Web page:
For those familiar with Darkthrone’s last soon-to-be beverage coaster F.O.A.D.
, you probably have a fairly good idea of what Dark Thrones And Black Flags
is all about. At the time, I did not. So, imagine my surprise as “The Winds They Called The Dungeon Shaker” goes from decent (the opening riff) to unexpectedly vomit-inducing (the remainder of the song). Aside from an interesting guitar riff, the song is basically a joke, something which can be said about pretty much any other track on the album. The entire album follows the same formula of terrible, cliche, almost jokingly bad song titles (“Hiking Metal Punks” wtf?!) to reverb-laden chanting and absolutely awful, off-key clean vocals. Thankfully, there are the guitars, which remain noticeably black metal inspired while still veering off in the direction Fenriz and Nocturno Culto have taken their music. It pretty much fits both ways.
The riffs can be deceiving, though, as I mentioned earlier with the reference to the lead in “The Winds They Called The Dungeon Shaker”, which appears to be that of their older black metal days with just a hint of cohesiveness and melody. The production may be the reason these riffs sound different than the rest of the song, because Darkthrone have retained their tradition of ***ty production, as said in the album liner “Mixed and hard(ly) produced by Nocturno Culto…”. Don’t let the simplistic drumming and terrible production fool you, though, since Darkthrone play a style of music which pays homage to such genres as punk, NWOBHM, and speed metal, influences which are evident in most of the tracks, but none more apparent than “Hanging Out In Haiger”, which features short-lived but lively solos and chugging riff wankery and vocals which remind me a bit of Motorhead, except even more off-key and with worse production.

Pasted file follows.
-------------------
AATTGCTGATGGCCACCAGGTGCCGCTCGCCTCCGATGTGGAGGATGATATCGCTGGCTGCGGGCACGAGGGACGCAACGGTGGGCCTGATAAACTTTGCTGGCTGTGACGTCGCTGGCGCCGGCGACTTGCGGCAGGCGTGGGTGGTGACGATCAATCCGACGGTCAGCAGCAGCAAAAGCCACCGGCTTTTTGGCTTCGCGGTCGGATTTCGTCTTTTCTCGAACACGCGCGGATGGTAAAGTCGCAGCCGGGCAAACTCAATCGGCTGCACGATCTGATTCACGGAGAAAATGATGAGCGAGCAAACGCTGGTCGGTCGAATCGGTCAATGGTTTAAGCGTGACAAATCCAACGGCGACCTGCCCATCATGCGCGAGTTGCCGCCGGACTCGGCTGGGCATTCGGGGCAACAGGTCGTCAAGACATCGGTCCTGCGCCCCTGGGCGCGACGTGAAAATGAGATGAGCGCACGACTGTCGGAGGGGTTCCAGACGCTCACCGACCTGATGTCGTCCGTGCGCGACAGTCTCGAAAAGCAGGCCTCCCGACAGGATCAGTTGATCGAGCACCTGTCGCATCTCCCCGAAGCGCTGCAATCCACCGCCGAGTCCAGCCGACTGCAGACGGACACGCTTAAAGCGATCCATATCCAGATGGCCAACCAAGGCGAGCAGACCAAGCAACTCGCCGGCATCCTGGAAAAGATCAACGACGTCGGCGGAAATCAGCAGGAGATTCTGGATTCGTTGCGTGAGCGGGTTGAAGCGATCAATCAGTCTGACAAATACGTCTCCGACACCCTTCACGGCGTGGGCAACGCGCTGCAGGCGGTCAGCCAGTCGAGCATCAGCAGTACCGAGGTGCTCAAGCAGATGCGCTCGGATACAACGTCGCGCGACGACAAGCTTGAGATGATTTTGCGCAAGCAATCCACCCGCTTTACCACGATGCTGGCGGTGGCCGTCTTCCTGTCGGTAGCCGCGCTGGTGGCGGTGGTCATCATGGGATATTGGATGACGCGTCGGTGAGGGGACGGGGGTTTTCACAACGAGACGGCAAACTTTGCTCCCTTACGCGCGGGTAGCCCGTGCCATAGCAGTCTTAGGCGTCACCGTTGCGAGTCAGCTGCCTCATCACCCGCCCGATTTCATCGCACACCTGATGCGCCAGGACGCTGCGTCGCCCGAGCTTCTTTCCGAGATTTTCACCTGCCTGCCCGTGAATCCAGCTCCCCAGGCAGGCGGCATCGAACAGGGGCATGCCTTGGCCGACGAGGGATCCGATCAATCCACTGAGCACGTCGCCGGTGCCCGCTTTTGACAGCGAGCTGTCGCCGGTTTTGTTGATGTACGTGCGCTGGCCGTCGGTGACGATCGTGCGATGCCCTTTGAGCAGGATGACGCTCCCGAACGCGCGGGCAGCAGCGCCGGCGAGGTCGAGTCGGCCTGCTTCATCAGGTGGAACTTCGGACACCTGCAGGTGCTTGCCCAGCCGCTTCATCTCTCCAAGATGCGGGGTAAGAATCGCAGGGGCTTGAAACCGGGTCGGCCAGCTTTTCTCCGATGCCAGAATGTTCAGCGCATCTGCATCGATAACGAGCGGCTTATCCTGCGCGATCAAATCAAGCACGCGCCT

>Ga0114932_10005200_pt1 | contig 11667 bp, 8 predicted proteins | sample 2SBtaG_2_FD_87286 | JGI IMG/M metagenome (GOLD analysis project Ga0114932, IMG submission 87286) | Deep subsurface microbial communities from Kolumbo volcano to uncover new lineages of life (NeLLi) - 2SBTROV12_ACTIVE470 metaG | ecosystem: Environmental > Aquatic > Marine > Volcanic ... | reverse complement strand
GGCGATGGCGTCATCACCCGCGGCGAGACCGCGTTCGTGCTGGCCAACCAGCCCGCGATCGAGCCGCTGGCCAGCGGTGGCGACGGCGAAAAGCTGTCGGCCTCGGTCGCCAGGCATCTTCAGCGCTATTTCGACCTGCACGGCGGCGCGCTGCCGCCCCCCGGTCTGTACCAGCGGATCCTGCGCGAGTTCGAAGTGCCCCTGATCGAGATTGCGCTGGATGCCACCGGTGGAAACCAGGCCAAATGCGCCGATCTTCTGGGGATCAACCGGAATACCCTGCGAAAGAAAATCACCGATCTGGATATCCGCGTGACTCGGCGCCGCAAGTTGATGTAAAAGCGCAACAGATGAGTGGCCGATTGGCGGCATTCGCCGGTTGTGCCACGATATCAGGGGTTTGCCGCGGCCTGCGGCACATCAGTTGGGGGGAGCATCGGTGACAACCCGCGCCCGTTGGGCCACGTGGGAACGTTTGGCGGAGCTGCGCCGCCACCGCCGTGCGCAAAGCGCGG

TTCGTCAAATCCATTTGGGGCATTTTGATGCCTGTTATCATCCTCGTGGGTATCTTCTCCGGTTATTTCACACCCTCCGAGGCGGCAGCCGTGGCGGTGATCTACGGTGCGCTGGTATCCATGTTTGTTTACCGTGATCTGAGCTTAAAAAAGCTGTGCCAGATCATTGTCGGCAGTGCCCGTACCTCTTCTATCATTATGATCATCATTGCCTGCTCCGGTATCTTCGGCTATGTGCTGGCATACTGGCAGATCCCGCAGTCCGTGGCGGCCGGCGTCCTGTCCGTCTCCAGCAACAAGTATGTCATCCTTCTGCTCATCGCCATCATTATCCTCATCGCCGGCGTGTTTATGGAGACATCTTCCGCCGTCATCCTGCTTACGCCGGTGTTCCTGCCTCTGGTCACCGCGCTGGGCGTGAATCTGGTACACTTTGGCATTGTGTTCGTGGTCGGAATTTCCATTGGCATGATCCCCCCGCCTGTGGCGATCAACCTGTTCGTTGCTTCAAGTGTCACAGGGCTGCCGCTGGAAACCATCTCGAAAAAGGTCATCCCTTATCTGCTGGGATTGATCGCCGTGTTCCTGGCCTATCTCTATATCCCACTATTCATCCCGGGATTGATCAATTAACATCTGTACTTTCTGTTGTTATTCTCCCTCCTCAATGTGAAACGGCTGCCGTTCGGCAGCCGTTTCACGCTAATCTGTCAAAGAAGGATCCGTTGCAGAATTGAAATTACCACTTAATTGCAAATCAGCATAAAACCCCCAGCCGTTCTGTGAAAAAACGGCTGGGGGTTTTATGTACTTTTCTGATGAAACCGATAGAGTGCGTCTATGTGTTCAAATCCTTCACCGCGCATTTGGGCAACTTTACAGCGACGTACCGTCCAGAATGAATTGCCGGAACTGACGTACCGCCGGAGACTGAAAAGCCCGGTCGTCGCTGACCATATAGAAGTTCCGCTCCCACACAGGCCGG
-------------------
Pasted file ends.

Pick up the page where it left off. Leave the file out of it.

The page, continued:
These small moments of (unintentional) humor are cast aside by the embarrassment which is basically the entire rest of the album. There are seemingly benign attempts at black metal with “Grizzly Trade” and the instrumental title track “Dark Thrones And Black Flags”, but all in all it amounts to nothing more than the realization that our pals Ted Skjellum and the ever-ostentatious Gylve Nagell simply have little to nothing creative left inside them, save a few catchy guitar riffs (see “Hiking Metal Punks” for some melodic, semi-interesting riffing). When it comes down to it, though, it’s tough to look at Darkthrone and not tell them to either stop creating music altogether or to disband Darkthrone and reform as some underground crust punk band, perhaps named “Winter Norwegian Camping Trip” or something idiotic like that, because after listening to Dark Thrones And Black Flags
you will leave with nothing but disappointment and a loss of respect for what Darkthrone achieved in the past, solely because of where they are now.